PESHAWAR: The Child Rights Movement (CRM), a network of more than 50 civil society organisations working towards protection of children’s rights in Khyber Pakhtunkhwa, has stressed the need for solid steps to ensure the implementation of laws to meet Pakistan’s obligations under the United Nations Conventions on the Rights of the Child (UNCRC).
Members of the CRM KP expressed these views during a consultative meeting organised by Da Hawa Lur, a non-governmental organisation.
Mrs Khursheed Bano, coordinator CRM KP, said the KP government should take immediate steps for resolving the issue of child labour on sustainable basis. He said the provincial governments should make serious efforts to implement Article 25-A of the Constitution of Pakistan about right to free and compulsory education for children aged five to 16. Mrs Bano said that as education is now fundamental right, but still according to official statistics, children in KP, excluded newly merged districts, 1.8 million school going age children are out of school and are doing work or on the streets facing physical, emotional and sexual abuse.
Mrs Laila Shah Nawaz from Khwendo Kor said child labour is common in KP, which is a major supplier of child labourers to other provinces. She said a large number of children from Swat, Dir and Shangla are working in coalmines of Shahrag in Balochistan. She said the KP government should take immediate steps to remove these children from the hazardous mines and rehabilitate them with their families. In order to resolve this issue, she said, the KP Education Act and the KP Prevention of Child Labour Act 2015 need to be implemented. Furthermore, she said, child domestic labour for children under 18 years of age should be notified under the schedule of banned occupations and processes of the 2015 Act.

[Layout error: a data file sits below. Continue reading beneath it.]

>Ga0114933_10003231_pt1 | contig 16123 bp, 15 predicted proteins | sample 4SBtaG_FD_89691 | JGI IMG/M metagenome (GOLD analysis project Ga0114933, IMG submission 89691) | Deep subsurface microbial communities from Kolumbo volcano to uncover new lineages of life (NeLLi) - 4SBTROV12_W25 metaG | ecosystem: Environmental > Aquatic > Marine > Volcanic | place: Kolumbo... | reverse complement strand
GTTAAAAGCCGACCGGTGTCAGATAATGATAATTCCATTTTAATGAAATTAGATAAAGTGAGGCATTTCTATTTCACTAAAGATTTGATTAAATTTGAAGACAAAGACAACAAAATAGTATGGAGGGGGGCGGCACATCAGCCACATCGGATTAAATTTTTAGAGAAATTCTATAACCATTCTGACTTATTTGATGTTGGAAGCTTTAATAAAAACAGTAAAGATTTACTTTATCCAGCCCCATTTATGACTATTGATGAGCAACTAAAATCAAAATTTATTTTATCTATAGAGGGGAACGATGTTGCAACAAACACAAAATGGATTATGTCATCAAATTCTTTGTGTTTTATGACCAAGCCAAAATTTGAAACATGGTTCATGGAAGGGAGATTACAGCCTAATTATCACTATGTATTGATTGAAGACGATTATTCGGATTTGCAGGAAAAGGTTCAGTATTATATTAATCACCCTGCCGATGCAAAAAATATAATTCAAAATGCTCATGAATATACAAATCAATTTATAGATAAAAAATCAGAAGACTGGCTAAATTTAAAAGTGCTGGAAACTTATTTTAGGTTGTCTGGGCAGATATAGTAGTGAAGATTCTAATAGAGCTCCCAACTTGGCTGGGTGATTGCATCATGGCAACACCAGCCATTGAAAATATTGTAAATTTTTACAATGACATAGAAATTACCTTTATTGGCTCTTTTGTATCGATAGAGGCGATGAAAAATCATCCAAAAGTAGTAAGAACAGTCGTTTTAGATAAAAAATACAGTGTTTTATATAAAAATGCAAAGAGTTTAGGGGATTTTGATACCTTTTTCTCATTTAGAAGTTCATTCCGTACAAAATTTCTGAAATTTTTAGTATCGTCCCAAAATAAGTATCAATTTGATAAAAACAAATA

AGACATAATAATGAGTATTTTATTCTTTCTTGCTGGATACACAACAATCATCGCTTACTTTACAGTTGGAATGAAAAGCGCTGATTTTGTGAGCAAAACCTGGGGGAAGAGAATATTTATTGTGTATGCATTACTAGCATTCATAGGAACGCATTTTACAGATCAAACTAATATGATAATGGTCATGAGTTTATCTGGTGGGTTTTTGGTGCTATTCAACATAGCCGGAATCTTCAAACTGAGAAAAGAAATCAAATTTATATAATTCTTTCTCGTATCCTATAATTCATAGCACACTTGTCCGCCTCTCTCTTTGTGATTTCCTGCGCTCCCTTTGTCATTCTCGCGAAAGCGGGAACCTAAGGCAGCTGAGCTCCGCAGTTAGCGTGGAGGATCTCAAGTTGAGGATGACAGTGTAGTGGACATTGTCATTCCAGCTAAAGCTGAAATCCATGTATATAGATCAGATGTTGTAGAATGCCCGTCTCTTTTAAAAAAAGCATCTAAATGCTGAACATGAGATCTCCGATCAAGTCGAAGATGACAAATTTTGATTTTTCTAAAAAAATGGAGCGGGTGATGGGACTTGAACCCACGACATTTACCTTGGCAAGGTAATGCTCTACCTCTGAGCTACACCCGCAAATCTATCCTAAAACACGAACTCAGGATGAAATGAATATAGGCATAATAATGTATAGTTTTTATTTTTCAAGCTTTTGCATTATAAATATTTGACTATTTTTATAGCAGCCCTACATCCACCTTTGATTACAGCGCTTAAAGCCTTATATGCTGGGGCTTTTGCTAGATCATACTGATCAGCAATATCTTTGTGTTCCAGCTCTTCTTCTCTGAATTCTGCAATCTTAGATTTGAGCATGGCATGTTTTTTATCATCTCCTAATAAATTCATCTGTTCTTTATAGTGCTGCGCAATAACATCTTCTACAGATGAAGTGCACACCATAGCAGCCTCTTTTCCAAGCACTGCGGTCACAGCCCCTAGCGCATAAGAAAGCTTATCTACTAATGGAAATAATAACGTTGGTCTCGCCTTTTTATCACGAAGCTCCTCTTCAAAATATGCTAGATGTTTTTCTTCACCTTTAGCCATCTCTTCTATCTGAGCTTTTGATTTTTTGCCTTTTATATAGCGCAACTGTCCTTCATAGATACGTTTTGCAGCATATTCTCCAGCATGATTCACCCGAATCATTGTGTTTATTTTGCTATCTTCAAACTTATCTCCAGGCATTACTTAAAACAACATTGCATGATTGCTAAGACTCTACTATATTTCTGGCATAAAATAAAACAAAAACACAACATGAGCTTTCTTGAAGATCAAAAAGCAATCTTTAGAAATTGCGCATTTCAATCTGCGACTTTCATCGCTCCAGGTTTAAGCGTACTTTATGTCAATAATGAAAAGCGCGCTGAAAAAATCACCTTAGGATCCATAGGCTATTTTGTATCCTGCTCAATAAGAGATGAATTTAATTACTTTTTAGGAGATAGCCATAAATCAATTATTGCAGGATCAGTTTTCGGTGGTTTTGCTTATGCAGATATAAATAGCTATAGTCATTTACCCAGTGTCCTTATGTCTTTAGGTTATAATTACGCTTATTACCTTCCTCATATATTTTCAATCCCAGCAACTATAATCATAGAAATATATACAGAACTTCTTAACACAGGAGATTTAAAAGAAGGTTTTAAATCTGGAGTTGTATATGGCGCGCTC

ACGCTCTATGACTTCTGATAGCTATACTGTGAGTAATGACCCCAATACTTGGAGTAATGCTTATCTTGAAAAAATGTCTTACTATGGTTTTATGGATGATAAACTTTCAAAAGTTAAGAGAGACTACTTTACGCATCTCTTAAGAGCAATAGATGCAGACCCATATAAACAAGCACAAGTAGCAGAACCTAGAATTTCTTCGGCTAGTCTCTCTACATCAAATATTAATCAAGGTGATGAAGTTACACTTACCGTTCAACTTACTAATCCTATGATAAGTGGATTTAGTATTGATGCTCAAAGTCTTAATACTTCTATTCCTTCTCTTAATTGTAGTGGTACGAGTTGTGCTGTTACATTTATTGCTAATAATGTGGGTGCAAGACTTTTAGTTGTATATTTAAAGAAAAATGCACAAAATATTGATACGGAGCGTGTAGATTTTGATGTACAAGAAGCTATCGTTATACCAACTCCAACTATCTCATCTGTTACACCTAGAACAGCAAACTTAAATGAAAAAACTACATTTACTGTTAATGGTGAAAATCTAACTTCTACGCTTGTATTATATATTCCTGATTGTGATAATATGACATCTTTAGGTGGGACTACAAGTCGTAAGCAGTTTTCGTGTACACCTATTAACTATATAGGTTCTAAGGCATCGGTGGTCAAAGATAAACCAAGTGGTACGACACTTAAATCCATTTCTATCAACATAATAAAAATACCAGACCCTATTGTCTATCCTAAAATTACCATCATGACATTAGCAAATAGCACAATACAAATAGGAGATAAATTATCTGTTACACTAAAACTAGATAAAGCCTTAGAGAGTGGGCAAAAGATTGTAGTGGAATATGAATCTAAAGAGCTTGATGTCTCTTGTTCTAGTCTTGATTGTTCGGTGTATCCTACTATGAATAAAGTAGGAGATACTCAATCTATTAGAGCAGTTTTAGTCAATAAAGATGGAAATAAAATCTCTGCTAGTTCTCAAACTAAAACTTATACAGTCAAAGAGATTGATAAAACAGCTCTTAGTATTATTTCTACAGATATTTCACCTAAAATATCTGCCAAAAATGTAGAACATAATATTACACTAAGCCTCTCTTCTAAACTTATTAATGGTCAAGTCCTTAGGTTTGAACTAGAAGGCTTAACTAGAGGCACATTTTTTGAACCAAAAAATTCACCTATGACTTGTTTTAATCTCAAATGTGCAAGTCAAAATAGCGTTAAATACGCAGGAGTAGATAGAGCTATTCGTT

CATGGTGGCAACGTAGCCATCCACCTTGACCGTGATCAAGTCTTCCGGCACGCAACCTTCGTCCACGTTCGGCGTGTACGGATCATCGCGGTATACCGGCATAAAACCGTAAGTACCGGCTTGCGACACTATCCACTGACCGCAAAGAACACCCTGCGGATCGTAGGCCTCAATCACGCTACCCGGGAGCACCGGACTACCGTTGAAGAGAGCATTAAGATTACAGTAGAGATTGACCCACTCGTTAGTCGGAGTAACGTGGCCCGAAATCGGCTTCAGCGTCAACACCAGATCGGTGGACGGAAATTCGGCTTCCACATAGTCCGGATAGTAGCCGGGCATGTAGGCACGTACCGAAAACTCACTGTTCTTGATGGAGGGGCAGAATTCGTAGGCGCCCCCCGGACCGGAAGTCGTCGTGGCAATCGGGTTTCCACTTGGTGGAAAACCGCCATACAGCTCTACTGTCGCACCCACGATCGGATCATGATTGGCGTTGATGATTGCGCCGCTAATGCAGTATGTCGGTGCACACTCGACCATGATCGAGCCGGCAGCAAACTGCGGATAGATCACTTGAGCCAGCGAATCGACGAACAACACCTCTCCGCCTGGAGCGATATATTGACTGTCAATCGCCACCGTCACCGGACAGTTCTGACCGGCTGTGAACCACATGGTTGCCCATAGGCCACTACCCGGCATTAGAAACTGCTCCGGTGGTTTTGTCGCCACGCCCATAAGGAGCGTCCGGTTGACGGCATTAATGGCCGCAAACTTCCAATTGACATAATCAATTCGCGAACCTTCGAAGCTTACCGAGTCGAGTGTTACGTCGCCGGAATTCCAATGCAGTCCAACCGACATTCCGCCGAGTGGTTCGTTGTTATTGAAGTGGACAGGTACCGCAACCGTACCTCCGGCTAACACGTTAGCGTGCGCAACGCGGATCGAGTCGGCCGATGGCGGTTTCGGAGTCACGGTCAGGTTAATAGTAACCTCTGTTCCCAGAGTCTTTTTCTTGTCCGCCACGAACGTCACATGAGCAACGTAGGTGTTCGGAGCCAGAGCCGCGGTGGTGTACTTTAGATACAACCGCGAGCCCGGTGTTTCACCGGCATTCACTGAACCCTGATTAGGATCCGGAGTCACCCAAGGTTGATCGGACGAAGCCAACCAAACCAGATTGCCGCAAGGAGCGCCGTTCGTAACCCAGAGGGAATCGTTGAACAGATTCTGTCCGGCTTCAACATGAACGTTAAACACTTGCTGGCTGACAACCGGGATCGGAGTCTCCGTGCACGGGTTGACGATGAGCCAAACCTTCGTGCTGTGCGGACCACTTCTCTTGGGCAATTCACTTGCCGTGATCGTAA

Imran Takkar, Provincial Coordinator Group Development Pakistan (GDP), shared that KP also requires strengthening child protection system of prevention and response with purpose to prevent child abuse. He said the KP Child Protection and Welfare Act 2010 needs to be implemented in its true spirit and the provincial government should reorganise and conduct meetings of the Child Protection and Welfare Commission regularly. He said budgetary allocations should be made for this purpose and child protection units in line with UNCRC should be established across all districts, including the newly merged tribal districts.
Mr Takkar further said the Peshawar High Court took a commendable initiative and established three exclusive child courts in the province in accordance with the child protection act as well as the Juvenile Justice System Act 2018. He said the government should implement JJSA 2018 properly and establish more such courts, rehabilitation centres, observation homes and notify Juvenile justice committee as per the demand of the law.
Mr Takkar further said that JJSA 2018 says that the juvenile justice committees’ notification is the provincial government responsibility. “Within three months after promulgation of the law, three courts under the law have been established in the province but not a single JJC notified yet,” he said.